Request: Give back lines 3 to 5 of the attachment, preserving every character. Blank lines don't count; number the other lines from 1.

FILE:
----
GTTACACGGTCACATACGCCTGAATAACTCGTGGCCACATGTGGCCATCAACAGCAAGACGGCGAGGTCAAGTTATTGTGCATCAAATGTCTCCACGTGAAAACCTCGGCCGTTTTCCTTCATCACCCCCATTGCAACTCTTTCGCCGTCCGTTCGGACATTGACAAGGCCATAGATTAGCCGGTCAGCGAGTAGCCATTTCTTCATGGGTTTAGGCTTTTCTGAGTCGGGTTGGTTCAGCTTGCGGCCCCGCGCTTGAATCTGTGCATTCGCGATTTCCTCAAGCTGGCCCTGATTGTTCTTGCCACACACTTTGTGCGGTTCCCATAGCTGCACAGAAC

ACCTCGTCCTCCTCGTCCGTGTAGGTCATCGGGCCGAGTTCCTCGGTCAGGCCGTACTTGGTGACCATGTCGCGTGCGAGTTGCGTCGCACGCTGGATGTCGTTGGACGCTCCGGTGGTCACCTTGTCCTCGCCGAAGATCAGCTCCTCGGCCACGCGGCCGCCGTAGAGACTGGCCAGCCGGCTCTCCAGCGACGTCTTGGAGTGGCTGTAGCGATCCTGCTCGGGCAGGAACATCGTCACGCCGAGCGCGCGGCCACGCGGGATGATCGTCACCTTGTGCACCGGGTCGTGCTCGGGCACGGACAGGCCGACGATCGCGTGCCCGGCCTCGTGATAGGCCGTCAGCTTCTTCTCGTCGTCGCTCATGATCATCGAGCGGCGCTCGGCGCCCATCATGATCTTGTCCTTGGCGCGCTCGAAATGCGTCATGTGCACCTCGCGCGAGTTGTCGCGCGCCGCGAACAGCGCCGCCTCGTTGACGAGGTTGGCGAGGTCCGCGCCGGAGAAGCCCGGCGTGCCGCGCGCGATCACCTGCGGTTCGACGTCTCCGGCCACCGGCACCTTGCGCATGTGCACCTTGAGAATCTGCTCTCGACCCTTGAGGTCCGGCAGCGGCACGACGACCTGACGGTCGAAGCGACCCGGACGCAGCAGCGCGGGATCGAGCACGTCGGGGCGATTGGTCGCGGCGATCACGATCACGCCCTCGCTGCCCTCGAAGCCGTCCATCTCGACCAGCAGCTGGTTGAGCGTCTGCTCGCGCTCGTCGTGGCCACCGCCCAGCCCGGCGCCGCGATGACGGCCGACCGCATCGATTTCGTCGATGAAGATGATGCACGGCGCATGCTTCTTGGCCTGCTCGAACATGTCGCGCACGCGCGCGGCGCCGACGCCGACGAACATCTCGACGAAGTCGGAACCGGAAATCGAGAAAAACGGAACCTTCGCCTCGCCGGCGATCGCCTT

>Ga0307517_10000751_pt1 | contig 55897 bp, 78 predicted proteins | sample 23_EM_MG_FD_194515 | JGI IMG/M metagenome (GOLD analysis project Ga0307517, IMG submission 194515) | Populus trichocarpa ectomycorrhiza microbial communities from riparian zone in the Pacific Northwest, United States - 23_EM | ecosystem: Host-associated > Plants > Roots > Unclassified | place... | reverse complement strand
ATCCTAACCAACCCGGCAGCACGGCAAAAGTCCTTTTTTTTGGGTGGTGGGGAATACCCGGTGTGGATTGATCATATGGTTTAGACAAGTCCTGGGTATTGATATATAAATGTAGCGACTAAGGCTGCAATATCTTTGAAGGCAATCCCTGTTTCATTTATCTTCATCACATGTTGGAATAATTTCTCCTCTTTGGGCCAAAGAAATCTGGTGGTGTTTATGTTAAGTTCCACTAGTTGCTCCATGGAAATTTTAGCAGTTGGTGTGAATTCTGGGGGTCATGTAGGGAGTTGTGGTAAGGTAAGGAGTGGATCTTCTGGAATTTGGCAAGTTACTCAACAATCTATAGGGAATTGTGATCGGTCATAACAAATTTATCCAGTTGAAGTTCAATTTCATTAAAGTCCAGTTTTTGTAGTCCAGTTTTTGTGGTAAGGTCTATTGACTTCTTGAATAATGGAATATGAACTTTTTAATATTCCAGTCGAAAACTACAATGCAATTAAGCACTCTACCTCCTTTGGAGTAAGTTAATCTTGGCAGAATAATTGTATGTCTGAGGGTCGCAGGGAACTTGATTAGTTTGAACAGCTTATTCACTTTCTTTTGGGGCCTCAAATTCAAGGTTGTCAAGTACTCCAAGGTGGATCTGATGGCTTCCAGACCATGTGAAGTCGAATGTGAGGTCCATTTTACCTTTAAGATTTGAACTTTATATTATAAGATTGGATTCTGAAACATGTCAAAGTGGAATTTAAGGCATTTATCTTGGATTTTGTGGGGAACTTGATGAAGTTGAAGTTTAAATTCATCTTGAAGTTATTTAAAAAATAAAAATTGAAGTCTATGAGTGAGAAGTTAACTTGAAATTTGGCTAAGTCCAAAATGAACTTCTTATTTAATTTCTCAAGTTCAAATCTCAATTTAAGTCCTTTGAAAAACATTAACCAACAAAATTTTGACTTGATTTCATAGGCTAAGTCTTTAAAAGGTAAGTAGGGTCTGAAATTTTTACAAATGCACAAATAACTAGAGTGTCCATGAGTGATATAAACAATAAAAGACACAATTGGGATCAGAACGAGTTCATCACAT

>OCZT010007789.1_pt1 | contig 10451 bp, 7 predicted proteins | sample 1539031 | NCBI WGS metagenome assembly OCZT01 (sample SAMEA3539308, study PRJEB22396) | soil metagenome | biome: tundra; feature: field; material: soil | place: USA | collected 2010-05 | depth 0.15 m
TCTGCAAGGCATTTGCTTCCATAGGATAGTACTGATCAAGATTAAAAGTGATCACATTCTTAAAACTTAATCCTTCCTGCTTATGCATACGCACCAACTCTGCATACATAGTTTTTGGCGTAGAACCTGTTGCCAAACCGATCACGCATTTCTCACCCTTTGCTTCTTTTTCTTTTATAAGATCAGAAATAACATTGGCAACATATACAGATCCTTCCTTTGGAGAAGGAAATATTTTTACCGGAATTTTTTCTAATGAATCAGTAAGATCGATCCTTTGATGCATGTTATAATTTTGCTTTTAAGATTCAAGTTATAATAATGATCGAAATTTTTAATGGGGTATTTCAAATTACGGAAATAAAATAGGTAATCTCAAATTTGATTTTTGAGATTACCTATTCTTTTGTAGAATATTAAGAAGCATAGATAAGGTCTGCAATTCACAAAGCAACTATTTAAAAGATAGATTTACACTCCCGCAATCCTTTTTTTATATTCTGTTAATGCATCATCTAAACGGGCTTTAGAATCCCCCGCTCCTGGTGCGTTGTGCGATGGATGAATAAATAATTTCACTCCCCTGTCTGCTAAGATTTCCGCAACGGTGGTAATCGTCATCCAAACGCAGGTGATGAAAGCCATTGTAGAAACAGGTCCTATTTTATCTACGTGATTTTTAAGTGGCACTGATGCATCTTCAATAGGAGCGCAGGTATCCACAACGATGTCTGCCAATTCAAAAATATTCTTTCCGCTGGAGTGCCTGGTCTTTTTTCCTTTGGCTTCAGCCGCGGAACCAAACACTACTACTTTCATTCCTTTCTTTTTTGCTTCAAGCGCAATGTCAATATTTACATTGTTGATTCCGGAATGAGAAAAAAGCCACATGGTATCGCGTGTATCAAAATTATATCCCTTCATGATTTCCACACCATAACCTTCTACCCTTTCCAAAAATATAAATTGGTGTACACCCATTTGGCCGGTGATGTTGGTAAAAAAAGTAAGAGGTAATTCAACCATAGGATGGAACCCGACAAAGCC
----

>Ga0307517_10000751_pt1 | contig 55897 bp, 78 predicted proteins | sample 23_EM_MG_FD_194515 | JGI IMG/M metagenome (GOLD analysis project Ga0307517, IMG submission 194515) | Populus trichocarpa ectomycorrhiza microbial communities from riparian zone in the Pacific Northwest, United States - 23_EM | ecosystem: Host-associated > Plants > Roots > Unclassified | place... | reverse complement strand
ATCCTAACCAACCCGGCAGCACGGCAAAAGTCCTTTTTTTTGGGTGGTGGGGAATACCCGGTGTGGATTGATCATATGGTTTAGACAAGTCCTGGGTATTGATATATAAATGTAGCGACTAAGGCTGCAATATCTTTGAAGGCAATCCCTGTTTCATTTATCTTCATCACATGTTGGAATAATTTCTCCTCTTTGGGCCAAAGAAATCTGGTGGTGTTTATGTTAAGTTCCACTAGTTGCTCCATGGAAATTTTAGCAGTTGGTGTGAATTCTGGGGGTCATGTAGGGAGTTGTGGTAAGGTAAGGAGTGGATCTTCTGGAATTTGGCAAGTTACTCAACAATCTATAGGGAATTGTGATCGGTCATAACAAATTTATCCAGTTGAAGTTCAATTTCATTAAAGTCCAGTTTTTGTAGTCCAGTTTTTGTGGTAAGGTCTATTGACTTCTTGAATAATGGAATATGAACTTTTTAATATTCCAGTCGAAAACTACAATGCAATTAAGCACTCTACCTCCTTTGGAGTAAGTTAATCTTGGCAGAATAATTGTATGTCTGAGGGTCGCAGGGAACTTGATTAGTTTGAACAGCTTATTCACTTTCTTTTGGGGCCTCAAATTCAAGGTTGTCAAGTACTCCAAGGTGGATCTGATGGCTTCCAGACCATGTGAAGTCGAATGTGAGGTCCATTTTACCTTTAAGATTTGAACTTTATATTATAAGATTGGATTCTGAAACATGTCAAAGTGGAATTTAAGGCATTTATCTTGGATTTTGTGGGGAACTTGATGAAGTTGAAGTTTAAATTCATCTTGAAGTTATTTAAAAAATAAAAATTGAAGTCTATGAGTGAGAAGTTAACTTGAAATTTGGCTAAGTCCAAAATGAACTTCTTATTTAATTTCTCAAGTTCAAATCTCAATTTAAGTCCTTTGAAAAACATTAACCAACAAAATTTTGACTTGATTTCATAGGCTAAGTCTTTAAAAGGTAAGTAGGGTCTGAAATTTTTACAAATGCACAAATAACTAGAGTGTCCATGAGTGATATAAACAATAAAAGACACAATTGGGATCAGAACGAGTTCATCACAT

>OCZT010007789.1_pt1 | contig 10451 bp, 7 predicted proteins | sample 1539031 | NCBI WGS metagenome assembly OCZT01 (sample SAMEA3539308, study PRJEB22396) | soil metagenome | biome: tundra; feature: field; material: soil | place: USA | collected 2010-05 | depth 0.15 m